No, it's not pretty, and there are all those buttons on the center stack, but that's nowhere near enough to tip the scales the other way. If you're at all thinking SUV, you've got to test drive the new Pilot.

Land Rover LR3 Review

As I noted in my review of the Land Rover LR2 a while back, Land Rover has finally hit on the key to success for its smaller, less expensive (compared to the top-of-the-line Range Rover) vehicles: Make them as much like the flagship as possible.

They've certainly applied it brilliantly to the mid-size LR3 (known once upon a time as the Discovery). What was once a fairly stark, utilitarian vehicle now coddles you in the same kind of luxury as the Range Rover, especially when ordered with the optional HSE LUX Package, which this tester was.

How luxurious are we talking about? Well, if the Ritz-Carlton made SUVs, this would be the one they'd make. It's luxury that's complete and thorough, but not flashy or ostentatious.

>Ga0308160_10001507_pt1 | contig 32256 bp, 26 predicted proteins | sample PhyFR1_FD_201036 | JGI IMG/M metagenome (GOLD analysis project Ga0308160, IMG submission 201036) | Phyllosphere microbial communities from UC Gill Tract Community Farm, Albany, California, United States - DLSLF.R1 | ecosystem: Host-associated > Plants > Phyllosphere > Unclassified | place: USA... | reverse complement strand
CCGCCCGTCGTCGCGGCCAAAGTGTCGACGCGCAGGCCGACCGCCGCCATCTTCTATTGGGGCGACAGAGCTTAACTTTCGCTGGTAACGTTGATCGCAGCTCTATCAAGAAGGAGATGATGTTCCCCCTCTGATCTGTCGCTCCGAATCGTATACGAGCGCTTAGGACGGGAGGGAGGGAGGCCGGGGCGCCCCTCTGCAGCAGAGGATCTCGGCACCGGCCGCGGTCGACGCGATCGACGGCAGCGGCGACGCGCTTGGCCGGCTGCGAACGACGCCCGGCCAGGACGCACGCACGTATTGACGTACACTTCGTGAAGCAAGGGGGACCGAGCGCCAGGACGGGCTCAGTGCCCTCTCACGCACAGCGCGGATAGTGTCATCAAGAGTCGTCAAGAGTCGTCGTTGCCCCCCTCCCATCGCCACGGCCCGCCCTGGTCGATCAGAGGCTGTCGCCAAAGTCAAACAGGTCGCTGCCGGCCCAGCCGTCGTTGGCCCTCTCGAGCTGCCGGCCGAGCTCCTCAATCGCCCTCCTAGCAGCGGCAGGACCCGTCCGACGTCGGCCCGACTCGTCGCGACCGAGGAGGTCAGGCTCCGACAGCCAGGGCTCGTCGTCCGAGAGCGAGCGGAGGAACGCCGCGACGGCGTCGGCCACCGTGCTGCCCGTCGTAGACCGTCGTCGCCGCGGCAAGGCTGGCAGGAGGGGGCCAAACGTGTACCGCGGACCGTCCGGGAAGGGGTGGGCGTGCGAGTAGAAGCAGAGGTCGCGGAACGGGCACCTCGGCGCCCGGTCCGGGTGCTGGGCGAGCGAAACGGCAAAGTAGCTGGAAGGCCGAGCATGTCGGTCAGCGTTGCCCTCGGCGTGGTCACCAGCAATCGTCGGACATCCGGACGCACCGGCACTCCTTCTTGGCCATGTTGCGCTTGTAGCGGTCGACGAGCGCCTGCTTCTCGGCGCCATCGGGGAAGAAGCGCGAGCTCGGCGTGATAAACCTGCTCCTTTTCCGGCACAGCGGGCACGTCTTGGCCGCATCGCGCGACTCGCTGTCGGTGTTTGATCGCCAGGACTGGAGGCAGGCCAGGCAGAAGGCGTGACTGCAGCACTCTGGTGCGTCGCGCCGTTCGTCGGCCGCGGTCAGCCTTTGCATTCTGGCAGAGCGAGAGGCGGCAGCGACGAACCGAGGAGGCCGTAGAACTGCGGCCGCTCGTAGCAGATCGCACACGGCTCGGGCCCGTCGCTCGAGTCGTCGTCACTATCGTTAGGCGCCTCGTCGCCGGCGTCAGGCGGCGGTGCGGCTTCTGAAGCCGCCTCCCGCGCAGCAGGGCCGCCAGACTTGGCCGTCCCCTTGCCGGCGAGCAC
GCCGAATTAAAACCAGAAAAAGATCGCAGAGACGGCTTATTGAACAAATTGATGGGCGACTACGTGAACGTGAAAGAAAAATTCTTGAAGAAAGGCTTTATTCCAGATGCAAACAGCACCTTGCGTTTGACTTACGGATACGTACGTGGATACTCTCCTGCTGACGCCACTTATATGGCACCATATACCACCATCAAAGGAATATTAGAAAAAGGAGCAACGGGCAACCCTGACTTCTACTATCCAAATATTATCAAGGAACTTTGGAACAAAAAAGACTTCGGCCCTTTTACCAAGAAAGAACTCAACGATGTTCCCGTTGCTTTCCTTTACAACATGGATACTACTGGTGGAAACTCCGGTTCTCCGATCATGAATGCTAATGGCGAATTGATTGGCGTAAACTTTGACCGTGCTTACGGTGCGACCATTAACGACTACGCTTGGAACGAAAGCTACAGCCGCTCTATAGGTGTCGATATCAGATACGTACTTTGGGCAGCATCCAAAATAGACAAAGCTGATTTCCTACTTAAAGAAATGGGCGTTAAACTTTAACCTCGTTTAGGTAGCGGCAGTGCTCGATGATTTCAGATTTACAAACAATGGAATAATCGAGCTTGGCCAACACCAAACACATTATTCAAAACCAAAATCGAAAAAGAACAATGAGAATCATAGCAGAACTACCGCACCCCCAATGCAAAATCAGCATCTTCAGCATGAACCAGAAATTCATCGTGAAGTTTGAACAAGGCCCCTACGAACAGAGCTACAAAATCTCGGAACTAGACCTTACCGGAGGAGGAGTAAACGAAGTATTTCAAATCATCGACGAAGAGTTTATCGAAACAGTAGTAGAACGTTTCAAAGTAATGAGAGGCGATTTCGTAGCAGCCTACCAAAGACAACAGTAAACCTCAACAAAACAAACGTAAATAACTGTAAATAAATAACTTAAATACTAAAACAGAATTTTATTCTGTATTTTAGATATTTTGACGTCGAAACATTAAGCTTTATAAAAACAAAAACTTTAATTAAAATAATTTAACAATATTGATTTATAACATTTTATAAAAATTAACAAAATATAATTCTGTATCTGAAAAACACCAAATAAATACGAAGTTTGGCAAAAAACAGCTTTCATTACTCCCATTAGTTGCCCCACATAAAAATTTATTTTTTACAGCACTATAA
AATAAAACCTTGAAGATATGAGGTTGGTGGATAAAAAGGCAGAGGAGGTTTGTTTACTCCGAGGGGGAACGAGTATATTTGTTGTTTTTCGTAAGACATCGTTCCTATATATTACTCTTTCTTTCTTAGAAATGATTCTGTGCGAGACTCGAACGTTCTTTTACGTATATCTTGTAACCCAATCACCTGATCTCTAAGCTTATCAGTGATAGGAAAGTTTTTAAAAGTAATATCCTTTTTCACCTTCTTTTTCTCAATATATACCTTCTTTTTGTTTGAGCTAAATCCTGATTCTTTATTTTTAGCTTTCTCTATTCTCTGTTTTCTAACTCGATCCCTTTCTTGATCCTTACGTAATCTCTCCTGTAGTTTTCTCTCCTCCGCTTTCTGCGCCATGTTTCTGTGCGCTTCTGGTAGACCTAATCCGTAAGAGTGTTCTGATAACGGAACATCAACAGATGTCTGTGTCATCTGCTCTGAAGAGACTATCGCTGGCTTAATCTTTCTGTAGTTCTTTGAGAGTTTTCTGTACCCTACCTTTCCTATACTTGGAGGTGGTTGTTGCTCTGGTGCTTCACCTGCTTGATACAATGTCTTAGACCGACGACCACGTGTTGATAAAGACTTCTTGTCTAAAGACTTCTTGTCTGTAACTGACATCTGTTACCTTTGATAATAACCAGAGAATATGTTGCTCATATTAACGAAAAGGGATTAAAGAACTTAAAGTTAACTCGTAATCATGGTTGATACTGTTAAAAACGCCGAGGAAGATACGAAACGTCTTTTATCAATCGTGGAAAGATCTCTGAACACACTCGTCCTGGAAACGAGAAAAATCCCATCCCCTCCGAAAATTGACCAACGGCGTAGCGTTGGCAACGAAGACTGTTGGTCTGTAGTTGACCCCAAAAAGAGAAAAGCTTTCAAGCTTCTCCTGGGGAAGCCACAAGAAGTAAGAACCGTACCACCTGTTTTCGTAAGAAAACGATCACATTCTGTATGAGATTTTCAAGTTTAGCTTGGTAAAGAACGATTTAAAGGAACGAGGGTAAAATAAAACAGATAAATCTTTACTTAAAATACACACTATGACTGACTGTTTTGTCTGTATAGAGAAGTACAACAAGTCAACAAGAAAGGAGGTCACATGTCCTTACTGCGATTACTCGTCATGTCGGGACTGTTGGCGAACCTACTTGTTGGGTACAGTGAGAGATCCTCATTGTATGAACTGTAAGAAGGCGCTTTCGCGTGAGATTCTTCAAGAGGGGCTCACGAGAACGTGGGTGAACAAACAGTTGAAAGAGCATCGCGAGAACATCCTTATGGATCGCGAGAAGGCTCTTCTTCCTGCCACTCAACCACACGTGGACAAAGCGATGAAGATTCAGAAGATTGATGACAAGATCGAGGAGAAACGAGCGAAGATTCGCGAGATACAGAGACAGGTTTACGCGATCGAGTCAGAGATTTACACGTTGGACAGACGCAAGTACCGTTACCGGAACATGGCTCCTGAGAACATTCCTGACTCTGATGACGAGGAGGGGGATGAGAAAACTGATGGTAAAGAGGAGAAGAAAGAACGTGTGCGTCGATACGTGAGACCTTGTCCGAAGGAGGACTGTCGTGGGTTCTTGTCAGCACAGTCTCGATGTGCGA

The base LR3's no slouch...and at $45,975, is something of a bargain, too...especially when you consider the off-road capabilities of the LR3. The photo above is baby stuff...it will climb a tree if you're brave enough.

Mine (for a week, anyway) added the Heavy Duty Package (full size spare tire and locking rear differential) for $750, the aforementioned HSE LUX Package (Premium leather, 19" alloy wheels, a premium audio system, Bi-Xenon headlamps and adaptive front lighting, driver memory pack, a console cooler box, navigation, SIRIUS Satellite Radio, Bluetooth, a cold climate pack, front parking control and an electrically adjustable steering column) for $6,750 and the 7 Seat Comfort Package (a 3rd row seat with curtain airbags, split-folding 2nd row and rear climate control) for $1,150.